Suggested activity:  As my daughter’s first and middle names were chosen simply because my husband and I liked them (and not based on any family history), we go through old scrapbooks and share memories–whether they are stories that have been passed down or memories that I remember. (And for heaven’s sakes, write them down!)

https://www.goodreads.com/book/show/28234753-alma-and-how-she-got-her-name

Writer’s Digest November Poem-a-Day 2017 Challenge #21. Theme: Deconstruction/Reconstruction

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Deconstructing Sarah

Constructed of the genes of my co-creators–
the sassy Black Irish,
the passive, graying Scandinavian (could’ve sworn Dad was French)–
I end up a shade of Romanian white,
sprinkled with freckles
where either angels kissed me
or peed on me.

I am broken down, reduced,
and deconstructed daily
by the elements of life:
Age, worry, stress, distress,
illness, frustration, exhaustion,
depression, desperation,
and sometimes anger.

Optimism has seen me through hunger and homelessness,
through carlessness and marital strife,
through my child’s unknown diagnosis,
through feelings of friendlessness and
the collapsing of my seemingly wonderful life.

Is Optimism the Holy Spirit’s name,
or is it something incomprehensible
that dwells inside me?
For does it not haunt my temple
in a pleasing way?

Is it I who holds onto Optimism
or does it hold on to me?
For everything in my life is broken,
but not shattered.
The cracks will always be there,
but that’s how the light comes in.
That’s where the wrinkles come from.

Optimism is why I’ve done
perhaps
everything I’ve ever done.
It is why I’ve chosen to stay here,
why I’ve chosen to go there.
It is why I know what I know,
and chose not to know
what I do not wish to know.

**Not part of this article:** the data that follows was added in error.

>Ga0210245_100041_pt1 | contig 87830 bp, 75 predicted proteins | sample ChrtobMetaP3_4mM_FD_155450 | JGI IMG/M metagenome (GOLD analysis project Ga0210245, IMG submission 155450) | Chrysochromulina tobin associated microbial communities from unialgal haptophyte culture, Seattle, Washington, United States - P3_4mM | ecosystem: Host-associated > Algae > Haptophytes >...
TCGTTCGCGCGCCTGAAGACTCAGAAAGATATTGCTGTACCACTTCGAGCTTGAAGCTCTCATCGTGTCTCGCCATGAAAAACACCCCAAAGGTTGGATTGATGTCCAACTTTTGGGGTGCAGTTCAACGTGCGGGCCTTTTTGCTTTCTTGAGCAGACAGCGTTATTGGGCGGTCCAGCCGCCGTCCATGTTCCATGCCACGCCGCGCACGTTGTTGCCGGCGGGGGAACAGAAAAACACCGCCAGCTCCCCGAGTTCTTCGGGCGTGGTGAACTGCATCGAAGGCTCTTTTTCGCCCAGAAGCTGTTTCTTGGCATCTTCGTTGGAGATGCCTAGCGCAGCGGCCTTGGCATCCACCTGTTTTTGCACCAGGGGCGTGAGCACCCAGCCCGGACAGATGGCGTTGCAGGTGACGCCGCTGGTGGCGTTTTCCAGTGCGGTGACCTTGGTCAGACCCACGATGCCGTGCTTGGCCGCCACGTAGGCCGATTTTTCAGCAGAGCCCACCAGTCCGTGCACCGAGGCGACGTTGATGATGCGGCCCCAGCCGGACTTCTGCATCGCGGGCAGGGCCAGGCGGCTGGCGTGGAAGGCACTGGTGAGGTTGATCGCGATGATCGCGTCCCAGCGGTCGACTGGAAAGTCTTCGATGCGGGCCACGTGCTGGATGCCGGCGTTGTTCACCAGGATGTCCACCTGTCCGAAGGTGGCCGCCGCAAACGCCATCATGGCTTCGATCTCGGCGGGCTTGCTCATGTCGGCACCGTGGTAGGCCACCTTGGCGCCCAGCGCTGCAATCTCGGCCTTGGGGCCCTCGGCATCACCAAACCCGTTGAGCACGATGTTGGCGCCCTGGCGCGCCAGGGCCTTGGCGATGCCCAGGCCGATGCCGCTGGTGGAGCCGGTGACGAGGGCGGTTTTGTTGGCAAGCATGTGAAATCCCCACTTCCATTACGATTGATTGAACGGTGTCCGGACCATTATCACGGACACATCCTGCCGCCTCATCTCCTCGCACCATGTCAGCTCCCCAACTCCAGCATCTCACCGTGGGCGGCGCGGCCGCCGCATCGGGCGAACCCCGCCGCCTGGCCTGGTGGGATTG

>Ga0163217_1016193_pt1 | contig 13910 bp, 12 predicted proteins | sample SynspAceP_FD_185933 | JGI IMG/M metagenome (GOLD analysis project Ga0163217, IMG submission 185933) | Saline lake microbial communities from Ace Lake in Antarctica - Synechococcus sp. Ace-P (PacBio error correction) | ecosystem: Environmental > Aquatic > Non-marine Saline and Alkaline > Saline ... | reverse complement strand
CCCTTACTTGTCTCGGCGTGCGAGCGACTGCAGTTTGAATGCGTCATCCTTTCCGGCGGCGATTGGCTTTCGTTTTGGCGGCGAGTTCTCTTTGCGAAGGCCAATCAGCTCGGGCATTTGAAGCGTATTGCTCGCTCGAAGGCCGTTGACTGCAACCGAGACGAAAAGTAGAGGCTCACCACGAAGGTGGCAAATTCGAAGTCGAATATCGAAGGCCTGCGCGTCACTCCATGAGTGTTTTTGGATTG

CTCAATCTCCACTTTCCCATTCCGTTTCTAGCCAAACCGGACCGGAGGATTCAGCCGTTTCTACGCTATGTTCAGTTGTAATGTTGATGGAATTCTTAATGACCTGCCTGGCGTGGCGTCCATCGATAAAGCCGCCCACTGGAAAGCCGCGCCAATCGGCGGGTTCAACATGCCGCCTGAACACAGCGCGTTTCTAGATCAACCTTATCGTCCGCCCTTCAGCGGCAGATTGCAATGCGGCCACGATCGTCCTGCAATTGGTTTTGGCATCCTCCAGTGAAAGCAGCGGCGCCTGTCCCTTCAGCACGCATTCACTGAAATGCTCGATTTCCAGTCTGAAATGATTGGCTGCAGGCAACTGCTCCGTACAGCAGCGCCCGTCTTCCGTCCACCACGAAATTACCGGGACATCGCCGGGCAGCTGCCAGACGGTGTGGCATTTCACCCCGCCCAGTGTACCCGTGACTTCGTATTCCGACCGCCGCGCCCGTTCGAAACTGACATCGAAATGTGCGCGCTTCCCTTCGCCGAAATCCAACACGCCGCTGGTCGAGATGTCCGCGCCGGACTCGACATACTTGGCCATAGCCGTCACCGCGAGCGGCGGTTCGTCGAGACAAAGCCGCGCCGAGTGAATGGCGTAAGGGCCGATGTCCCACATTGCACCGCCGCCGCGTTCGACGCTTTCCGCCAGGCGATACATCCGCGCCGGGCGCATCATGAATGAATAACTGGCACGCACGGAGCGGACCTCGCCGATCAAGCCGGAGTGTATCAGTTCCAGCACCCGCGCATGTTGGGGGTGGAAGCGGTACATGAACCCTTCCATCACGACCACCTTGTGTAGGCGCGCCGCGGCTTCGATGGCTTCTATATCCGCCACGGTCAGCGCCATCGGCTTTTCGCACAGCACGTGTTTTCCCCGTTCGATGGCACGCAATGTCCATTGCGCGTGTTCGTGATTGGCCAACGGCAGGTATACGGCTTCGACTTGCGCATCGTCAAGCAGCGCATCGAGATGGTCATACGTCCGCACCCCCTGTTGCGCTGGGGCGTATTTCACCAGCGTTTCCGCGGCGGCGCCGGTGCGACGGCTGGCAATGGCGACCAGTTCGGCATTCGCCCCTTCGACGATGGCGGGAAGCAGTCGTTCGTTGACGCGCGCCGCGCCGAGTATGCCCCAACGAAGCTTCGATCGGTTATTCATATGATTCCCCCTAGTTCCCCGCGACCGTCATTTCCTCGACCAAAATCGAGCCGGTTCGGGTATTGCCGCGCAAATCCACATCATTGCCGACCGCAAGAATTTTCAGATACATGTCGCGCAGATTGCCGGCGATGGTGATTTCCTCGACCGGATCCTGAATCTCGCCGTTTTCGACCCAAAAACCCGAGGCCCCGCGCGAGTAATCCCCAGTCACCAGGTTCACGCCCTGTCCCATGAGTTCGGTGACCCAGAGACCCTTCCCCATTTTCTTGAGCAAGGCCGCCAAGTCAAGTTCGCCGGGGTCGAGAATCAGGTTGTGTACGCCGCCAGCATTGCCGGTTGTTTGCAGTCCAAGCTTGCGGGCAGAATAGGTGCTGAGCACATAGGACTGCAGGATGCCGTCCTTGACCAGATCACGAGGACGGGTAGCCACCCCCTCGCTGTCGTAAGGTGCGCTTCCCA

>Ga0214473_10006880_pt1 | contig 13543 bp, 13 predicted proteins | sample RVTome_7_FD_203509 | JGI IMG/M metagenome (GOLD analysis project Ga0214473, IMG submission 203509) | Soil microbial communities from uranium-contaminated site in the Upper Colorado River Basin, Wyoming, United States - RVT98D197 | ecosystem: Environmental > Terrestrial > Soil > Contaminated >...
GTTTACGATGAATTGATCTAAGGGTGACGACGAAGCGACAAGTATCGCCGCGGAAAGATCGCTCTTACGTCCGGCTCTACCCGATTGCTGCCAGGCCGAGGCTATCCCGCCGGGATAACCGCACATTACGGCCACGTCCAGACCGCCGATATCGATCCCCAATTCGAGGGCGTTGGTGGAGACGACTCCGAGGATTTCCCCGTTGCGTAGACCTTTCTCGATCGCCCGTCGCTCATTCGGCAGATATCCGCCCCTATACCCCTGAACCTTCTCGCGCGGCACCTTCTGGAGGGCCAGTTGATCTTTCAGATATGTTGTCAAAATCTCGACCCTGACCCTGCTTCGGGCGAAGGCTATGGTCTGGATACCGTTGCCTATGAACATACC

Every gray hair–
like the rings of a tree–
show the world
that I have made it this far.
And someday,
the day will come
when I will wash it away
with a five-dollar box of natural auburn,
and my body will run red with the steaming shower water
as if I have bled from every pore.

http://www.writersdigest.com/whats-new/2017-november-pad-chapbook-challenge-day-21

#Micropoetry Monday: Family Dynamics

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When they did their DNA,
Dad traded in his wooden shoes
for a Viking helmet,
but Mom could not trade in
her Black Irish hair
for the auburn that could have been hers
if she’d been born sooner.

His siblings and cousins had been close
when they were children,
but when the patriarch,
who said family was everything,
passed away,
it proved that he was the everything
that had held the family together.

Dad wore many uniforms,
Mom wore many hats,
but as for me & my brother,
we wore many masks.

When the Irish Catholic met the Roman Catholic,
they had Irish potato gnocchi
& spaghetti with soda bread.
They made it work because,
like many others,
they were all trying to get to the same place—
a gastronomical heaven.

She’d been an idealist before she’d married,
seeing a life of in-laws that were like blood &
double dating with mutual friends,
but when the honeymoon rose again,
his love was all that shone.